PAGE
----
Great Things Happen in Guernsey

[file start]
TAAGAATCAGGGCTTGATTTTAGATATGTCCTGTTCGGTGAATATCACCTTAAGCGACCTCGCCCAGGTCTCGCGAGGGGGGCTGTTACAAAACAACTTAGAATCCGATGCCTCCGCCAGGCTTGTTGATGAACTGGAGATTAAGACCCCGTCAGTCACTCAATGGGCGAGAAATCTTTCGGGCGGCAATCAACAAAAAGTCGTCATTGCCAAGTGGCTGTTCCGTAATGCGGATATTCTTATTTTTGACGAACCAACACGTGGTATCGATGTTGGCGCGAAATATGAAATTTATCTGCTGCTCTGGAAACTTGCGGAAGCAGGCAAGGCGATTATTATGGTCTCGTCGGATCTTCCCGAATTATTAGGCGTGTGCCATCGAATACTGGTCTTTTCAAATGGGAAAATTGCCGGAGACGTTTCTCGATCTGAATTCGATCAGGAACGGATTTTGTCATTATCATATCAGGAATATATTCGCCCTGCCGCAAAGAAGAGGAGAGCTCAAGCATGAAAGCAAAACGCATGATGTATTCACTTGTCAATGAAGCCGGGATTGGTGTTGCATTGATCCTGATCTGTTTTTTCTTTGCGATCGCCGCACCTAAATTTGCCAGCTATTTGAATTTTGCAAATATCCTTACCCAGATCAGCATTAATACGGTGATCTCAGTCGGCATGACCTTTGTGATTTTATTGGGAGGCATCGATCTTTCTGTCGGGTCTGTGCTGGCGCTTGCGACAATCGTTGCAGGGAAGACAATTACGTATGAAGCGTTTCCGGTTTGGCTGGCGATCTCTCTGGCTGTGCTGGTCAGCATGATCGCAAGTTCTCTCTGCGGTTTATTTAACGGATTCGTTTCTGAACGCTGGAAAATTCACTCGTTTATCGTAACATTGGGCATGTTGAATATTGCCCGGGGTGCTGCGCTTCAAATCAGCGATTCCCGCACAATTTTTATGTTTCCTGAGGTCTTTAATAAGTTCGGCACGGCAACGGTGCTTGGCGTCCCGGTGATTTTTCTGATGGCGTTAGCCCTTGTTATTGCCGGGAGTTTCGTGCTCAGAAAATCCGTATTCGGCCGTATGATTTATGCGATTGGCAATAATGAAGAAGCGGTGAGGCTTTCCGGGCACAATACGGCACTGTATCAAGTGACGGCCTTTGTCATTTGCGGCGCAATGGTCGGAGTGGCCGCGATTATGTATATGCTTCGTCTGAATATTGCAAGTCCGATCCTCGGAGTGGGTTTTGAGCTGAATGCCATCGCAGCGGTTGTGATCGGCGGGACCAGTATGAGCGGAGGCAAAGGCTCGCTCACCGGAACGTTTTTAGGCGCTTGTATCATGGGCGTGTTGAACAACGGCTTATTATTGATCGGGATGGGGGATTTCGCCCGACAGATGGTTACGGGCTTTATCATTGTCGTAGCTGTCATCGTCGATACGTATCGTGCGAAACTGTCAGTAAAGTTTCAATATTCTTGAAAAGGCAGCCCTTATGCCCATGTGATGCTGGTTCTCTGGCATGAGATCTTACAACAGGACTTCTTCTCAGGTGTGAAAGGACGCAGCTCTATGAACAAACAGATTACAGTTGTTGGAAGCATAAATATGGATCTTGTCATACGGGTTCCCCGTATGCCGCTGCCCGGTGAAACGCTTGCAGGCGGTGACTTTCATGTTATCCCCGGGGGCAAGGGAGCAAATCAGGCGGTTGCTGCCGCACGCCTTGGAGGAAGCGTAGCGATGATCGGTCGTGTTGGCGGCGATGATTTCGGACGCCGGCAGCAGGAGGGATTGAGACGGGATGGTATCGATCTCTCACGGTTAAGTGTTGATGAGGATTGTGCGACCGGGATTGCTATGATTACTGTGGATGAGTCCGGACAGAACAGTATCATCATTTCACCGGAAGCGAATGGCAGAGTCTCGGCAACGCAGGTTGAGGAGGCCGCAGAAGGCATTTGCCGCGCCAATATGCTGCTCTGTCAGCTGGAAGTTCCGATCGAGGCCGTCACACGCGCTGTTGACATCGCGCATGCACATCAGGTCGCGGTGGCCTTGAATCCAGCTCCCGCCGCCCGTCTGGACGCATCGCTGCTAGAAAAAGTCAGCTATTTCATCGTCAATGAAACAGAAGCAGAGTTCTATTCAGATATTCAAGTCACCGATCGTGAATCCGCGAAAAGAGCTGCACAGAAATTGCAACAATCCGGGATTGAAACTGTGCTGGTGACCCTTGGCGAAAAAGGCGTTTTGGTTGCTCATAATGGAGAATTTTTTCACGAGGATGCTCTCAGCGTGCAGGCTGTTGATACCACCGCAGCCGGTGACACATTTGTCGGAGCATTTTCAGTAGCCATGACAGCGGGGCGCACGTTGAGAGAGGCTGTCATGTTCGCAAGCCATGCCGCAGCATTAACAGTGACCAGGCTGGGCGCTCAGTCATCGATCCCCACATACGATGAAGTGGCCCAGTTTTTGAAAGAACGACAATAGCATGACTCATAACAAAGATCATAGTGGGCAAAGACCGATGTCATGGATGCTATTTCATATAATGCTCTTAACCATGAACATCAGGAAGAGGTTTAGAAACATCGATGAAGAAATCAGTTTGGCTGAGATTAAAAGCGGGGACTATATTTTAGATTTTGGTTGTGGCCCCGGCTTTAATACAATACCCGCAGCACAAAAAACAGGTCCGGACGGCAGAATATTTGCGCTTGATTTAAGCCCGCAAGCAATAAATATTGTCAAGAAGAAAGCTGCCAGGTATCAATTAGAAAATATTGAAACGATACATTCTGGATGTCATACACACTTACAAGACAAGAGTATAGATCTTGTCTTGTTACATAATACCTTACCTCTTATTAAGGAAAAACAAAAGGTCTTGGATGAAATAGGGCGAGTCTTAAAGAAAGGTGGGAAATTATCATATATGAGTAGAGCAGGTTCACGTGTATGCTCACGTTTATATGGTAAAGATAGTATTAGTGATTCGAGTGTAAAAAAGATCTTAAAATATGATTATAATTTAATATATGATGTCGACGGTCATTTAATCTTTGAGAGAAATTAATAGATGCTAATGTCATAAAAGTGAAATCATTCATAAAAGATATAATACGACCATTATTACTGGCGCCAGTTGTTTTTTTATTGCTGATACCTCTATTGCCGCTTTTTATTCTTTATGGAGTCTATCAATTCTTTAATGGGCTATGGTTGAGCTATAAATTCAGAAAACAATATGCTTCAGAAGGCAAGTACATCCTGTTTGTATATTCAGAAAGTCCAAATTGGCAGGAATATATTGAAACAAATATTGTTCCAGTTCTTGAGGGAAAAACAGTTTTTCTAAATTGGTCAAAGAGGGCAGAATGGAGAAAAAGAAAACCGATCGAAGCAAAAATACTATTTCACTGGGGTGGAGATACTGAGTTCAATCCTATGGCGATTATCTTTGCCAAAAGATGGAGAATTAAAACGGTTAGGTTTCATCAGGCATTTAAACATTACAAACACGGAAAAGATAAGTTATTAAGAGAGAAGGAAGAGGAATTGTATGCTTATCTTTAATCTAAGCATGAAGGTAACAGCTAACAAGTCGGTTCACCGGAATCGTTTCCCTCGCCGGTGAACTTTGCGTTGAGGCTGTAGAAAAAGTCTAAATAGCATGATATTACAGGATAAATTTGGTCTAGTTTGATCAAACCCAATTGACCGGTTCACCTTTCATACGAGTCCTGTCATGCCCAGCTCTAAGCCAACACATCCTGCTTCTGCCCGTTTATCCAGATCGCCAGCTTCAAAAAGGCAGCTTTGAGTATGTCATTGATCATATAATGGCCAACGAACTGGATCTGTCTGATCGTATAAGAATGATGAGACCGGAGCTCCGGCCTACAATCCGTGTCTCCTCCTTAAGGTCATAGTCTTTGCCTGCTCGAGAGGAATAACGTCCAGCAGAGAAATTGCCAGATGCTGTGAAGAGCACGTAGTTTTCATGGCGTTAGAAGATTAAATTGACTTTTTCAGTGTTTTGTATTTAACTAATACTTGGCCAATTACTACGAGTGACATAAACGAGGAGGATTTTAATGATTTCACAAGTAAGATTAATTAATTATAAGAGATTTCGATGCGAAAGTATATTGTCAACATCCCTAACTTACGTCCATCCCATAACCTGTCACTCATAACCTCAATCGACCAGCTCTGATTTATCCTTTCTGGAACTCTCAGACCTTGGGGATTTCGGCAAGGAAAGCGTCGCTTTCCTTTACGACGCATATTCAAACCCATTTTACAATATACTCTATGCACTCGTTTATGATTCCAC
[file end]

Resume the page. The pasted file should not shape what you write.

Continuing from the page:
Whether you're looking for beautiful beaches, or action-packed exploring is more your thing, you will have a truly unique and unforgettable holiday in Guernsey. The capital, St. Peter Port, is a beautiful harbour town boasting many lovely restaurants and cafes in which to watch the world go by and enjoy top quality local seafood and produce. As you walk along the highstreet's quaint cobbles and into the bustling Market Square, the town's 'RHS Britain in Bloom best coastal town' award will not go unnoticed. Key events during the year include the annual Heritage Festival (from late March, culminating on 9th May with Guernsey's Liberation Day celebrations) which has a different theme each year. Indeed, Guernsey has an extremely rich history, and the island's Occupation by the Nazi forces during the Second World War has left its mark, with many fortifications scattered around the coast. The island also boasts a number of museums which document this turbulent time and are more than worth a visit. Another very special event is The Guernsey International Festival, showcasing the best of Guernsey produce and held for approximately two weeks during in September. The event offers great discounts for restaurants and cocktail bars, scrumptious meals cooked by celebrity chefs, live shows, food markets and more. Included in the Bailiwick of Guernsey are 3 other islands: Alderney, Sark and Herm (as well as Lihou Island, accessible via a causeway at low tide). Sark and Herm are only a short ferry ride away (50 minutes and 20 minutes respectively), and Alderney can also be accessed by boat or by plane. Visit Herm's famous Shell Beach, take a ride in a horse and carriage in Sark (there are no cars on either island) and wander through St. Anne in Alderney. We recommend using Guernsey as a base and travelling to our sister islands as daytrips, but if you want to fully unwind, an overnight stay will be just the ticket. Some very famous faces have graced our shores, including Pierre-Auguste Renoir, who fell in love with Moulin Huet, and Victor Hugo, who was exiled from his native France. The island has a rich Victor Hugo offering, including Hauteville House which is open for tours. The decoration is awe-inspiring and must be seen to be believed. The island's Little Chapel, based in St. Andrew's, is thought to be one of the world's smallest chapels and is adored by visitors and locals alike. Intricately decorated with pebbles and broken glass, the Chapel is a painstaking work of art. But as well as all these hotspots, any visitor must take the time to enjoy the island's 27 beaches and beautiful coastline. Take a walk around the south coast and enjoy breath-taking views, stroll along the west coast and admire the most incredible sunsets, or savour the hidden gems of the north: jumping off the pier into the clear waters at Les Amarreurs is not just for kids!